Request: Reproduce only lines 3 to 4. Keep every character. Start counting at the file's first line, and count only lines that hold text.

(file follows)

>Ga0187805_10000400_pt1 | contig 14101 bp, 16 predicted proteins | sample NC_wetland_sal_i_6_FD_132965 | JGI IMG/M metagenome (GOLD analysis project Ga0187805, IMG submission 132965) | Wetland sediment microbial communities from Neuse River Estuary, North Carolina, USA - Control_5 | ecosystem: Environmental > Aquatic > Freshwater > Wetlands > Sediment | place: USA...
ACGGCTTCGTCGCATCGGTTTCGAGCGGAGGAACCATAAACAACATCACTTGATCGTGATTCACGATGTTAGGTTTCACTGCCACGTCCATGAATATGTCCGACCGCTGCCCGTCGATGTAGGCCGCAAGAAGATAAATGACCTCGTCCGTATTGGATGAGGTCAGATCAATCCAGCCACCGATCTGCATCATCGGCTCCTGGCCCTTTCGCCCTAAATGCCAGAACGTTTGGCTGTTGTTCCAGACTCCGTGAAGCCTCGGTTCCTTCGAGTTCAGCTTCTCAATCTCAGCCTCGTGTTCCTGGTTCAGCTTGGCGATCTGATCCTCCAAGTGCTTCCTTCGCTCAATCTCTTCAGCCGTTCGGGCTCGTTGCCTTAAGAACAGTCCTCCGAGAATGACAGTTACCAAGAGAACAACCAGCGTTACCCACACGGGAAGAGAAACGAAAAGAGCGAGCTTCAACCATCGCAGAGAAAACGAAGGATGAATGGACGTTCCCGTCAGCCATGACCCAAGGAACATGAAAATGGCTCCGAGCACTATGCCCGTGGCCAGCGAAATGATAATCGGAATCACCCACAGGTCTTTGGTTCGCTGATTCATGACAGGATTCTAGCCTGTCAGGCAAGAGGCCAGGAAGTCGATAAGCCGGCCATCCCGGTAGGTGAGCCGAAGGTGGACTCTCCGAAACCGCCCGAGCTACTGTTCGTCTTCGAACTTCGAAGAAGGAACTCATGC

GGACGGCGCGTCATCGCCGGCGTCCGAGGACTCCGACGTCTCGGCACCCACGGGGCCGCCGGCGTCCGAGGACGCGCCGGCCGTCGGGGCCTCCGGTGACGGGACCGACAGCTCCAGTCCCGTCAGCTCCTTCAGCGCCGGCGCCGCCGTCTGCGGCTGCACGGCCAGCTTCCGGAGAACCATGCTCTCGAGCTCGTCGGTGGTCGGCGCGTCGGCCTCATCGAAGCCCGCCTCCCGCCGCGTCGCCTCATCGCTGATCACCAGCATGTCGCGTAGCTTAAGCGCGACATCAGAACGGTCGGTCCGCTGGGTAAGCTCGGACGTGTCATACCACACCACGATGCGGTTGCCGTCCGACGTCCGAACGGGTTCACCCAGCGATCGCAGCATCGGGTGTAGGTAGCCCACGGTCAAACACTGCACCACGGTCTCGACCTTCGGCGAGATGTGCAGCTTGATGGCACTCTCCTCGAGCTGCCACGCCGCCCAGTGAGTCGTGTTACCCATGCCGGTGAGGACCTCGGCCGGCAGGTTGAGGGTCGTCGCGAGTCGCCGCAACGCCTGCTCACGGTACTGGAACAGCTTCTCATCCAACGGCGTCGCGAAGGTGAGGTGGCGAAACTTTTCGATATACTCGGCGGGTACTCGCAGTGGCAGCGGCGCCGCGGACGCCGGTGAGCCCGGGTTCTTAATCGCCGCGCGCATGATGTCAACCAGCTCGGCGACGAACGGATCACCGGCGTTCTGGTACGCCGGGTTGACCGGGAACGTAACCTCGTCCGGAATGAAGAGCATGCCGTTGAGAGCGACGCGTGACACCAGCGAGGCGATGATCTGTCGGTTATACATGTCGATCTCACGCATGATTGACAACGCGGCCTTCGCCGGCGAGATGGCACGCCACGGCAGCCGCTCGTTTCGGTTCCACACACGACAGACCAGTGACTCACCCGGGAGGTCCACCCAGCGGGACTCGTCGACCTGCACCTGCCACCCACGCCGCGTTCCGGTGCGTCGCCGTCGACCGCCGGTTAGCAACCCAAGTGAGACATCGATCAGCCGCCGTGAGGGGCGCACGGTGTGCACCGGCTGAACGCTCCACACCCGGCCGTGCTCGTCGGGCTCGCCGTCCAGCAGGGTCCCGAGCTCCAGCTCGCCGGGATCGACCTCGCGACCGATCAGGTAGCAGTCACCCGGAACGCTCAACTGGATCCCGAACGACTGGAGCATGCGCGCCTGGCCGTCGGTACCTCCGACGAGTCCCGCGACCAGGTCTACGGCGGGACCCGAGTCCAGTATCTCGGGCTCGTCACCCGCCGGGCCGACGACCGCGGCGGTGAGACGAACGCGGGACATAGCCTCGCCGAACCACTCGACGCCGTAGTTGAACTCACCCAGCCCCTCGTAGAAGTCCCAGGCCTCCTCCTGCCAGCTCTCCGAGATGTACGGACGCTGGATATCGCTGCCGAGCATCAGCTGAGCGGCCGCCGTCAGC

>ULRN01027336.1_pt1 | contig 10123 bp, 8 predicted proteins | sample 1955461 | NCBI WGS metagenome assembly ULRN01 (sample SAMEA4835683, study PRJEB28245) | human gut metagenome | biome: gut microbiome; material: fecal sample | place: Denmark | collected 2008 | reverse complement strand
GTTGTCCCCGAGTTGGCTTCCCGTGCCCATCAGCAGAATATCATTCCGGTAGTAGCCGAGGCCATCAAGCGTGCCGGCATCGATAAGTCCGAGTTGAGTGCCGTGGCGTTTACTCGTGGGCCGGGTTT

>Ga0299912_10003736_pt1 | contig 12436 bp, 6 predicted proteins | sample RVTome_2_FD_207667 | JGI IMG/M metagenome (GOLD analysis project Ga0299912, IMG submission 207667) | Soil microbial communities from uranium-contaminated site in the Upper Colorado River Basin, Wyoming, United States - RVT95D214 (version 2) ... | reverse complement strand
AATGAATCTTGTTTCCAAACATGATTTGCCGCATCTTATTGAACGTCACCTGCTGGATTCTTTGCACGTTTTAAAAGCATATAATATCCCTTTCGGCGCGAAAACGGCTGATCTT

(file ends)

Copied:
GGACGGCGCGTCATCGCCGGCGTCCGAGGACTCCGACGTCTCGGCACCCACGGGGCCGCCGGCGTCCGAGGACGCGCCGGCCGTCGGGGCCTCCGGTGACGGGACCGACAGCTCCAGTCCCGTCAGCTCCTTCAGCGCCGGCGCCGCCGTCTGCGGCTGCACGGCCAGCTTCCGGAGAACCATGCTCTCGAGCTCGTCGGTGGTCGGCGCGTCGGCCTCATCGAAGCCCGCCTCCCGCCGCGTCGCCTCATCGCTGATCACCAGCATGTCGCGTAGCTTAAGCGCGACATCAGAACGGTCGGTCCGCTGGGTAAGCTCGGACGTGTCATACCACACCACGATGCGGTTGCCGTCCGACGTCCGAACGGGTTCACCCAGCGATCGCAGCATCGGGTGTAGGTAGCCCACGGTCAAACACTGCACCACGGTCTCGACCTTCGGCGAGATGTGCAGCTTGATGGCACTCTCCTCGAGCTGCCACGCCGCCCAGTGAGTCGTGTTACCCATGCCGGTGAGGACCTCGGCCGGCAGGTTGAGGGTCGTCGCGAGTCGCCGCAACGCCTGCTCACGGTACTGGAACAGCTTCTCATCCAACGGCGTCGCGAAGGTGAGGTGGCGAAACTTTTCGATATACTCGGCGGGTACTCGCAGTGGCAGCGGCGCCGCGGACGCCGGTGAGCCCGGGTTCTTAATCGCCGCGCGCATGATGTCAACCAGCTCGGCGACGAACGGATCACCGGCGTTCTGGTACGCCGGGTTGACCGGGAACGTAACCTCGTCCGGAATGAAGAGCATGCCGTTGAGAGCGACGCGTGACACCAGCGAGGCGATGATCTGTCGGTTATACATGTCGATCTCACGCATGATTGACAACGCGGCCTTCGCCGGCGAGATGGCACGCCACGGCAGCCGCTCGTTTCGGTTCCACACACGACAGACCAGTGACTCACCCGGGAGGTCCACCCAGCGGGACTCGTCGACCTGCACCTGCCACCCACGCCGCGTTCCGGTGCGTCGCCGTCGACCGCCGGTTAGCAACCCAAGTGAGACATCGATCAGCCGCCGTGAGGGGCGCACGGTGTGCACCGGCTGAACGCTCCACACCCGGCCGTGCTCGTCGGGCTCGCCGTCCAGCAGGGTCCCGAGCTCCAGCTCGCCGGGATCGACCTCGCGACCGATCAGGTAGCAGTCACCCGGAACGCTCAACTGGATCCCGAACGACTGGAGCATGCGCGCCTGGCCGTCGGTACCTCCGACGAGTCCCGCGACCAGGTCTACGGCGGGACCCGAGTCCAGTATCTCGGGCTCGTCACCCGCCGGGCCGACGACCGCGGCGGTGAGACGAACGCGGGACATAGCCTCGCCGAACCACTCGACGCCGTAGTTGAACTCACCCAGCCCCTCGTAGAAGTCCCAGGCCTCCTCCTGCCAGCTCTCCGAGATGTACGGACGCTGGATATCGCTGCCGAGCATCAGCTGAGCGGCCGCCGTCAGC

>ULRN01027336.1_pt1 | contig 10123 bp, 8 predicted proteins | sample 1955461 | NCBI WGS metagenome assembly ULRN01 (sample SAMEA4835683, study PRJEB28245) | human gut metagenome | biome: gut microbiome; material: fecal sample | place: Denmark | collected 2008 | reverse complement strand